For one of the most part, the signs and symptoms of HIV will be the result of infections attributable to bacteria, viruses, fungi, and/or parasites.
Stage 1: Symptoms of early HIV infection
Many those that have HIV haven’t any symptoms for a number of months to even years after becoming infected. Others may develop symptoms just like flu, usually 2-6 weeks after catching herpes.
The the signs of early HIV infection can sometimes include:
• joint pain
• muscle aches
• sore throat
• sweats (particularly during the night)
• enlarged glands
• a red rash
• unintentional weight loss
Stage 2: Asymptomatic HIV
In many cases, following initial symptoms disappear, prepare yourself for some not be any more symptoms for quite some time.
During these times, the herpes virus carries on developing and damaging the disease fighting capability and organs. Without being on medications to halt HIV’s replication, this can take nearly 10 years usually. The infected person often experiences no symptoms, feels well, and appears healthy.
Stage 3: Late-stage HIV infection
If left unattended, HIV weakens a chance to fight infection. The person becomes at risk of serious illnesses. This stage of infection is recognized as AIDS.
Symptoms of late-stage HIV infection can sometimes include:
• blurred vision
• diarrhea, which can be usually persistent or chronic
• dry cough
• fever of above 100 °F (37 °C) lasting for weeks
• night sweats
• permanent tiredness
• a suffocating feeling (dyspnea)
• swollen glands lasting for weeks
• unintentional weight loss
• white spots within the tongue or mouth
During late-stage HIV infection, the chance of developing a life-threatening illness is quite a bit greater. Life-threatening illnesses could possibly be controlled, avoided, and/or given proper medications, often including HIV treatment.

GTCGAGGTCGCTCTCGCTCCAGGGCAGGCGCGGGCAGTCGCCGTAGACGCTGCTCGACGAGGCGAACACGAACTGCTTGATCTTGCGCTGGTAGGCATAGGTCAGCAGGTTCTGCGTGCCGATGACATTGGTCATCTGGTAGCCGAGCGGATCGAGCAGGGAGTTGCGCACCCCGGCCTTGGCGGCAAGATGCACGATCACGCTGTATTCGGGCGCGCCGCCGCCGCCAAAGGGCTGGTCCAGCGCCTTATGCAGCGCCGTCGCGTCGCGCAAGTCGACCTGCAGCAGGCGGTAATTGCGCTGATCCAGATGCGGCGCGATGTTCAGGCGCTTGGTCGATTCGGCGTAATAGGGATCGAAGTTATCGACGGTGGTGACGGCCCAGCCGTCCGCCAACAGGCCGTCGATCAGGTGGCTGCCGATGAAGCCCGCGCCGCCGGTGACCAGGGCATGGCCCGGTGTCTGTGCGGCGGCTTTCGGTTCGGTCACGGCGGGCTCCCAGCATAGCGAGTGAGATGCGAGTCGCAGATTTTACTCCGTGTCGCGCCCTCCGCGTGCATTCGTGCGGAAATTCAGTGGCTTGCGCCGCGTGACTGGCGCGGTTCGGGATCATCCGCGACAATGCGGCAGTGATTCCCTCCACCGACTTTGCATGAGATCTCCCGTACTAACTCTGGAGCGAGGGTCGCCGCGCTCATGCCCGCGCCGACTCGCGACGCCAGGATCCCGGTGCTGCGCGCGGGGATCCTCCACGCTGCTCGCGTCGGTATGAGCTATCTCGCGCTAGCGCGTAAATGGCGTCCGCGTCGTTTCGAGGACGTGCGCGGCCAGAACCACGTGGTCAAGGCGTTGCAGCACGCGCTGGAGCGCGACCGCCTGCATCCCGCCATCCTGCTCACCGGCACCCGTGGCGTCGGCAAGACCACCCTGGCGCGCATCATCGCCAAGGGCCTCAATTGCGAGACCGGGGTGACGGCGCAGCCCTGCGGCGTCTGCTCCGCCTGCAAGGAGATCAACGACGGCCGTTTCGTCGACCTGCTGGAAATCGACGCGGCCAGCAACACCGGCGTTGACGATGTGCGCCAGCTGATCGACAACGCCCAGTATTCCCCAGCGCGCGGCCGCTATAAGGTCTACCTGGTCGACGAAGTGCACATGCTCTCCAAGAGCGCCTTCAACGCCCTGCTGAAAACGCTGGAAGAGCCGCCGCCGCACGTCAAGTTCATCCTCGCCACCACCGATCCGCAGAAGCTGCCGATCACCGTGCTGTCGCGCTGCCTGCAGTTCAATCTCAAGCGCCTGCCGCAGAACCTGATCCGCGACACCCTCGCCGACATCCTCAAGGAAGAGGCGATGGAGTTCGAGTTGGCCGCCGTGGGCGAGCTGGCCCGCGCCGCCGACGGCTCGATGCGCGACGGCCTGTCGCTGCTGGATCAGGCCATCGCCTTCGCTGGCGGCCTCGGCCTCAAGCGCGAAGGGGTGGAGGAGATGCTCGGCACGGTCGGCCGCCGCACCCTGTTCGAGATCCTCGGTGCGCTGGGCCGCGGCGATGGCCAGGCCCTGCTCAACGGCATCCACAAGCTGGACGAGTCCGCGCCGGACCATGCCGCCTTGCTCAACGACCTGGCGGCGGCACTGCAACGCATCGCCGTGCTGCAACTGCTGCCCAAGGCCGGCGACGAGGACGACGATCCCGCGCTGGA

HIV and AIDS myths and facts
There a variety of misconceptions about HIV and AIDS. The virus CANNOT be transmitted from:
• shaking hands
• casual kissing
• touching the unbroken skin
• with similar toilet
• sharing towels
• sharing cutlery
• mouth-to-mouth resuscitation
• and other forms of “casual contact”
Diagnosis of HIV and AIDS
The CDC (Centers for Disease Control and Prevention) estimate that about one in every 8 HIV-positive Americans is unacquainted with their HIV-status.
HIV blood tests and results
Diagnosis is done through a blood test that screens specifically for genital herpes. If the HIV virus has been seen, examination result is “positive.” The blood is re-tested a couple of times before a positive outcome is given to the individual.
If one has been exposed to herpes, it is vital that they get tested immediately. The earlier HIV is detected, the much more likely the treatment will probably be successful. A home testing kit works extremely well as well.
After infection with HIV, it will take from 3 weeks in order to six months for genital herpes to show up in testing. Re-testing could possibly be necessary. If the moment a person was most susceptible to infection was in the last 6 months, they will have the exam immediately. However, the provider will urge that another test be performed within a couple of weeks.
HIV infection could cause AIDS to build up. However, you’ll be able to be have been infected with HIV without developing AIDS. Without treatment, the HIV infection can progress and, eventually, it’s going to develop into AIDS in almost all cases. Once someone has gotten an AIDS diagnosis, it’s going to always carry over with him or her in their health background.